I could have probably let her live for another month or so...give her pain killers...etc...but there was no fixing the problem and the only point in keeping her around would have been for selfish reasons...just to have her with me.

She on the other hand, would be the one feeling more and more ill with each day, dealing with the affects and side affects of pain killers. She would have just gone from being uncomfortable to feeling pain in spite of the meds, but pets are good at hiding pain and by the time a human sees it...the animal probably has been hurting more than they let on.

With your dog, I think you knew that too...that things were not going to get better, and I hope you feel no guilt in allowing your pet to pass from this world before he was reduced to a point of only being able to get around due to the fact that was doped up on painkillers, or unable to function normally...unable to get up to go relieve itself properly...etc... .

Even if there were treatments...there is a no treatment for just getting old and all the stuff that goes alone with it.

Without the care and love and attention you gave your dog, he would have never made it to that age he did....too many pets in this world have owners who don't give their pets proper care, and thus shorten their lifespan by a good many years.

I know it's common to say Rest In Peace...but for pet owners who have to make that ultimate decision, we need to grant our selves permission to Live In Peace... in granting our beloved pets a dignified death when we know things are bad and only going to get worse with their aches and pains.

My condolences on the loss of your dog, Darwin.

Stormy

Last edited by StormyPeak; 10-13-2015 at 10:31 PM.
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Old 10-14-2015, 02:18 AM
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Rain,

I really can't express how much your post meant to me. It's giving me comfort to hear from another pet owner that maybe I did right by my little guy, Darwin.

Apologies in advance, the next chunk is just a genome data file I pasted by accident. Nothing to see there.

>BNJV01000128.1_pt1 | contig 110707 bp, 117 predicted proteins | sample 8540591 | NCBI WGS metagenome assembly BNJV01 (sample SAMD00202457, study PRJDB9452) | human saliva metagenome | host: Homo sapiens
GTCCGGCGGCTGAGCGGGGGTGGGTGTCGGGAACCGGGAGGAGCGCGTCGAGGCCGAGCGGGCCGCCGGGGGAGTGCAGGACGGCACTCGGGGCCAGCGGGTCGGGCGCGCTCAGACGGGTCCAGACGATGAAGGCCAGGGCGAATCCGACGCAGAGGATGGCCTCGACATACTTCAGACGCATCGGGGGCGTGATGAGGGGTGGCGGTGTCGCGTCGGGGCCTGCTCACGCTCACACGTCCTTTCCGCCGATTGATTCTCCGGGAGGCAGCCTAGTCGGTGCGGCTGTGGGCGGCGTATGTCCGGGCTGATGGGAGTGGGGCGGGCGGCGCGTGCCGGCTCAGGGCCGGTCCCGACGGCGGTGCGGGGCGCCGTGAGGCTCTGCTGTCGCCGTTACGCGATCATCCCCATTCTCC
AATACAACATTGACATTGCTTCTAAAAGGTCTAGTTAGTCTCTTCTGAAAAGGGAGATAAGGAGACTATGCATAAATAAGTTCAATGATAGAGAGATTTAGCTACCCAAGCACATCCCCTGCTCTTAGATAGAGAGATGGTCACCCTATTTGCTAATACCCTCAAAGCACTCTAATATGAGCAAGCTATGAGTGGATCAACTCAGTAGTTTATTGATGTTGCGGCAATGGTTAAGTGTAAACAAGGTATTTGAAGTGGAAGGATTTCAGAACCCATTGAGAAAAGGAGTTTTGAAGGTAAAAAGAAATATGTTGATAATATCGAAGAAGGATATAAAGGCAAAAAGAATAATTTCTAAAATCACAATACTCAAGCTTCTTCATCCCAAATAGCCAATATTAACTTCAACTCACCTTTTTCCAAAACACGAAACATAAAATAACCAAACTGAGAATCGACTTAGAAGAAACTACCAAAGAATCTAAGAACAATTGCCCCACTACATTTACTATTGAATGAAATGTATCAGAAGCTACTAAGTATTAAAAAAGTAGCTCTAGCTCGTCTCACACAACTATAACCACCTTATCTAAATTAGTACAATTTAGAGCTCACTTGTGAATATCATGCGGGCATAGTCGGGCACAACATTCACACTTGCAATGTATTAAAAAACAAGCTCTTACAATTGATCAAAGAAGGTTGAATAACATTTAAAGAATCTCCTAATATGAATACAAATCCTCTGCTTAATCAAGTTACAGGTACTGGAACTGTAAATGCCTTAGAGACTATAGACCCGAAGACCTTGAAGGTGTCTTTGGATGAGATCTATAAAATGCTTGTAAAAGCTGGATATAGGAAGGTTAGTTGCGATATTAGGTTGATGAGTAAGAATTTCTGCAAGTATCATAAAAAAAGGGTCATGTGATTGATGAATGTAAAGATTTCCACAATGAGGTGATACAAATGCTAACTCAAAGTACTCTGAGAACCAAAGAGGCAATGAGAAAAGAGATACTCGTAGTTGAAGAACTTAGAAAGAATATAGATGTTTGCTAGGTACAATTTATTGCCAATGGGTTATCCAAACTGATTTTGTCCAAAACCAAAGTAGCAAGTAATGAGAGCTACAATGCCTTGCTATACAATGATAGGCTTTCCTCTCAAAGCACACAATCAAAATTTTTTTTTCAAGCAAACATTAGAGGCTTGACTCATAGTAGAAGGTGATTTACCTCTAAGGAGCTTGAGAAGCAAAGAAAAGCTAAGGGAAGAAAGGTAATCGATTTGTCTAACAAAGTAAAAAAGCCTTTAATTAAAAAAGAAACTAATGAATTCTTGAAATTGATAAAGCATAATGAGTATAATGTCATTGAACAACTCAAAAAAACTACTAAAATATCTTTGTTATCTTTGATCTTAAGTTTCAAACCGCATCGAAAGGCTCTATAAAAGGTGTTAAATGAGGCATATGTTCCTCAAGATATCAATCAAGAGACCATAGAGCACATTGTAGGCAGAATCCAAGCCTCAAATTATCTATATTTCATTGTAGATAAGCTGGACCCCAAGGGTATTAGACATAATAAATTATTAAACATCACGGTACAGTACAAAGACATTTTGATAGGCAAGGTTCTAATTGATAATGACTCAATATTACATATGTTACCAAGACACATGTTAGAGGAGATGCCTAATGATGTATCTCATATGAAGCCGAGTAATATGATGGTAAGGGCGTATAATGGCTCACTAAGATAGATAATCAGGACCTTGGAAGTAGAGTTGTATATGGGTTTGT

I'll tell you what's hurting so bad. It's when I think about his head resting on my lap, his eyes tired but alert. The vet with three syringes. One milky white for the propofol. One a jewel-like blue with the phenobarbital. One clear with saline. She asks, "Are you ready?" I nod, unable to speak - the grief descending. She makes the injections. Maybe 30 seconds pass, and she checks his heart with a stethoscope. "He's gone. I'm sorry. I'm so sorry.", she said. I look down at my little boy, just to see if his body is moving. When he was sleeping over the years, I used to always think jokingly, "Did you go and die on me?". This time, no movement. Just stillness. I gently lifted up his head, and moved to the floor where I could look at his face. His eyes were still open, so I tried to close them. I kissed his nose. That exact moment in time was the most painful. Just the site of him there, but gone. Then I really lost it, and realized I needed to calm myself because of the noise I was making.

I'm so sorry for going into such detail. Talking about it seems to help. When I think back on that moment and the image in my mind, it's like I'm being stabbed.

The vet was a young intern, and she seemed genuinely distraught as I wept and was unable to speak. She repeated, "I'm so sorry." several times. I don't know. I feel really grateful to her for that. For her genuine empathy. Euthanasia must be hard on the vets too. I wrote her a letter thanking her along with pictures of Darwin when he was young and healthy. Hopefully she doesn't think I'm odd for doing so. I just felt this strange connection with her in that moment when he slipped away so very quietly, between breaths. No more pain for my dog.

Thank you again.

Brad
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Old 10-14-2015, 02:20 AM
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Stormy - I'm truly sorry for the loss of your cat, Kayla. Thank you for your kind, reassuring words.
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Old 10-14-2015, 10:10 AM
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It is never easy, but I think you did a selfless thing for Darwin.

Here is an article you might find helpful that another member here shared not long ago.

The Biggest Mistake Pet Owners Make at the End¬*|¬*Jessica Vogelsang